So Far, I’m much happier with the Linux OS vs Windows OS. I guess it is only to be expected that some operating systems handle things like metadata better than others. So far this appears to be the only area that Windows performs better than the Linux OS. As I understand it, Video Duration, 1080 dpi, date, file size or Image dimension information are considered metadata; but that 1 aspect does not assuage the years of frustration with Windows that inspired my jumping ship and going to Linux.

I am very grateful that Linux is able to help me recover files that were inaccessible thru my windows os in some of the first external hard drives I bought back at the turn of the millennium. I'm in the process of trying to go thru these drives to weed out duplications. I have been looking over extensions in both system and flatpack but so far only found things that can read it, but are not particularly helpful for opening or moving files between folders. I see in the posts this has been mentioned by a few others so I may have to just learn some programming and build my own duplicate identifying, metadata reading media file manager. But that is ok, it gives me something to focus my attempts at learning Linux towards. :)
 
but are not particularly helpful for opening or moving files between folders.
have you tried drag and drop to the desktop then on to wherever you want them or direct to another folder
 
have you tried drag and drop to the desktop then on to wherever you want them or direct to another folder

I too am a bit confused here. Pretty much every GUI based file manager I've ever used has traditional drag and drop just as windows did. Thunar and Dolphin being my preferences depending on environment, Ranger for CLI
 
My first two text reference materials arrived in today's mail, looking forward to reading thru them.
Linux (Quick Study Computer) Pamphlet – March 29, 2000
ISBN-13 ‏ : ‎ 978-1572224483
Linux for Absolute Beginners: An Introduction to the Linux Operating System, Including Commands, Editors, and Shell Programming Paperback – June 21, 2021 ISBN-13 ‏ : ‎ 979-8524534439
From the online articles it seems that C++ and Python are two popular programming languages with Linux, so I think my next book purchases will be something on those subjects. If you were going to build your own media file management application, which programming language would you use?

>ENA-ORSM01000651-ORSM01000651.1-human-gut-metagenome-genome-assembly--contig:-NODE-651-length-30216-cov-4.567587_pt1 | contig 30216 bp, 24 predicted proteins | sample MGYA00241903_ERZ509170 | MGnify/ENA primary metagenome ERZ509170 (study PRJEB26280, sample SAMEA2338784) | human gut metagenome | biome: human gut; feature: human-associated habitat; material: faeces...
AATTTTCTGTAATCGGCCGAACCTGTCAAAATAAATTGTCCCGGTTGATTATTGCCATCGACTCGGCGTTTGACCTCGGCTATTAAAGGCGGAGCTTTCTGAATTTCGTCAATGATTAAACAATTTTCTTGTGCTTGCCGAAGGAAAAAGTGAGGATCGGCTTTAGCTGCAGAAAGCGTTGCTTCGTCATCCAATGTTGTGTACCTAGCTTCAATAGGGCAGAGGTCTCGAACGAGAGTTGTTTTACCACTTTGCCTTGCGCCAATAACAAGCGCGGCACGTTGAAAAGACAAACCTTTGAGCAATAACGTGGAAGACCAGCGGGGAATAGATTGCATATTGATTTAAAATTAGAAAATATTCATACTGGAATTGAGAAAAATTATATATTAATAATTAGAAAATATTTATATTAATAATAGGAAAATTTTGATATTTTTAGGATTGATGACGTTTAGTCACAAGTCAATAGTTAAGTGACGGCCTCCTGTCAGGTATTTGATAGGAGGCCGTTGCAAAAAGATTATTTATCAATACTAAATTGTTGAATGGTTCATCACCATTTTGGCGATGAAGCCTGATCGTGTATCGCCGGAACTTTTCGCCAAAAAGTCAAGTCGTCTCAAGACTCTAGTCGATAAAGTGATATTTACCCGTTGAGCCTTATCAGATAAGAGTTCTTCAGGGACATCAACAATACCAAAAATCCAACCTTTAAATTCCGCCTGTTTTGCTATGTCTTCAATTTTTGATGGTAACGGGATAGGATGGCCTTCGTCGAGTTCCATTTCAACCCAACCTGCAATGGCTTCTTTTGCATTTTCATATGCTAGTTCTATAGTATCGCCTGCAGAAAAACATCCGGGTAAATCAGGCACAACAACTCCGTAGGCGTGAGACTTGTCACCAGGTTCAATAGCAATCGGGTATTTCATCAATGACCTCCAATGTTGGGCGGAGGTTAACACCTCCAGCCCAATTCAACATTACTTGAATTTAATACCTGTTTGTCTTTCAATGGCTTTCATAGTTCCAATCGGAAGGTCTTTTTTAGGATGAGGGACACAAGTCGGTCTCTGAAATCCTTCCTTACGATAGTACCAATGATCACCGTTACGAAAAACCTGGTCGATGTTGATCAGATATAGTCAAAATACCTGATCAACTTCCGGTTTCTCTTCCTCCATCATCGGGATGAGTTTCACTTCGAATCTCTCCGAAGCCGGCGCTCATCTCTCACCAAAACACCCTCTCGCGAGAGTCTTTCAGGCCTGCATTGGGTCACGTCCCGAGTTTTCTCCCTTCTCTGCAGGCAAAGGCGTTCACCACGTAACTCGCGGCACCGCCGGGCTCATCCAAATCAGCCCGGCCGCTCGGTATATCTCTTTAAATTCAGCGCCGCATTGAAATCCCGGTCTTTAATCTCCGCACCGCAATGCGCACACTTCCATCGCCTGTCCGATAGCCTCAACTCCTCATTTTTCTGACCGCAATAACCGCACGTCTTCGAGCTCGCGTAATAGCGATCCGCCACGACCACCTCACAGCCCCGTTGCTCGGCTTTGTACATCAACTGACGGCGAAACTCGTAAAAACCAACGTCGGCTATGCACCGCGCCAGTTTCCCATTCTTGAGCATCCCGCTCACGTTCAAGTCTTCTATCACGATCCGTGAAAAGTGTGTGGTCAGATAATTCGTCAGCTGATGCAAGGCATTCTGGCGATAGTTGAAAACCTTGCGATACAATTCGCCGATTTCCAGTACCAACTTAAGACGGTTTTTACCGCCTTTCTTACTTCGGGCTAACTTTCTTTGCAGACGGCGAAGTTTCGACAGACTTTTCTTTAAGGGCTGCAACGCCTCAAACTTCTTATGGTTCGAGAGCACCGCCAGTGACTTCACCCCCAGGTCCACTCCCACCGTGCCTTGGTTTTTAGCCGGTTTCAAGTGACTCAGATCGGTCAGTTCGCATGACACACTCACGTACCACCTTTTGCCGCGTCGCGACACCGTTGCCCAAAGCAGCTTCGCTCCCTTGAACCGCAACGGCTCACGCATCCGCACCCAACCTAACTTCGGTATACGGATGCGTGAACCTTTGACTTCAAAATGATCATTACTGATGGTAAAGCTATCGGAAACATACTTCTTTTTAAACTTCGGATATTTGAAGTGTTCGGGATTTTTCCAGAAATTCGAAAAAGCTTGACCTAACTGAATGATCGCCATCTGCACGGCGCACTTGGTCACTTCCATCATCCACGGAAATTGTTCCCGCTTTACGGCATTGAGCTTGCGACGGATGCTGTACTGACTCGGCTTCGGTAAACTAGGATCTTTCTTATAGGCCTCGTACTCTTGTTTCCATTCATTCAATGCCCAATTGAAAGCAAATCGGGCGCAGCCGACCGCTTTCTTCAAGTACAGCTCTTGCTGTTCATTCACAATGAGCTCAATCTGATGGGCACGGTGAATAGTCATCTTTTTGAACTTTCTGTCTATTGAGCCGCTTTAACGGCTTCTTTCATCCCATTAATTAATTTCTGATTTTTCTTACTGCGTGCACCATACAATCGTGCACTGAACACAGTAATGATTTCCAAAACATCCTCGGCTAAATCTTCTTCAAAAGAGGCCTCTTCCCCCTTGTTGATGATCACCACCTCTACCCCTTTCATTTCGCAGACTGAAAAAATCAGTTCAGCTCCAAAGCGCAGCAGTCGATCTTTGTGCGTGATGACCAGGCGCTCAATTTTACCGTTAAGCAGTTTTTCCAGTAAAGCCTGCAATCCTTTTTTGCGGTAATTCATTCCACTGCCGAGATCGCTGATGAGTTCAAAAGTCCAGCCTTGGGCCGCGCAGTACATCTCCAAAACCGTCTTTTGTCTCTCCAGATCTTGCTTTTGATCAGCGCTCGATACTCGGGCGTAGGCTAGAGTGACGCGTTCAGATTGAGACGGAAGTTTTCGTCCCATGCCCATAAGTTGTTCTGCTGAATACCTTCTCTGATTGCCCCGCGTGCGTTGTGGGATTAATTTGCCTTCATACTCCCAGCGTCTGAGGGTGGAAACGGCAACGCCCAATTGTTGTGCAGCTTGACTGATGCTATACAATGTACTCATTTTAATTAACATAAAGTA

I too am a bit confused here. Pretty much every GUI based file manager I've ever used has traditional drag and drop just as windows did. Thunar and Dolphin being my preferences depending on environment, Ranger for CLI
Thank You, The Dolphin File Manager is more akin to what I am looking for. I can definitely use that in sorting the duplication in my photos and documents with this. I'll read the user guides on this to see if I can get the video to show duration like the audio file option indicates.
 

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Thank You, The Dolphin File Manager is more akin to what I am looking for. I can definitely use that in sorting the duplication in my photos and documents with this. I'll read the user guides on this to see if I can get the video to show duration like the audio file option indicates.

If you haven't already looked into the KDE Desktop environment I might encourage you to do so. Dolphin is the default package manager in KDE Plasma and the entire system works well together. You might enjoy it's functionalities.

Personally I use a wm but if I ever opt for a change of pace and functionality, I go straight to KDE Plasma. Some of the stuff people come up with is truly incredible and KDE showcases it very well.
 
If you haven't already looked into the KDE Desktop environment I might encourage you to do so. Dolphin is the default package manager in KDE Plasma and the entire system works well together. You might enjoy it's functionalities.

Personally I use a wm but if I ever opt for a change of pace and functionality, I go straight to KDE Plasma. Some of the stuff people come up with is truly incredible and KDE showcases it very well.
Thank You, Will Do! I am able to cut and paste into folders having to open the video files in VLC Player for the duration info, but at least I can get things into time based folders and sort duplicates out that way now. :)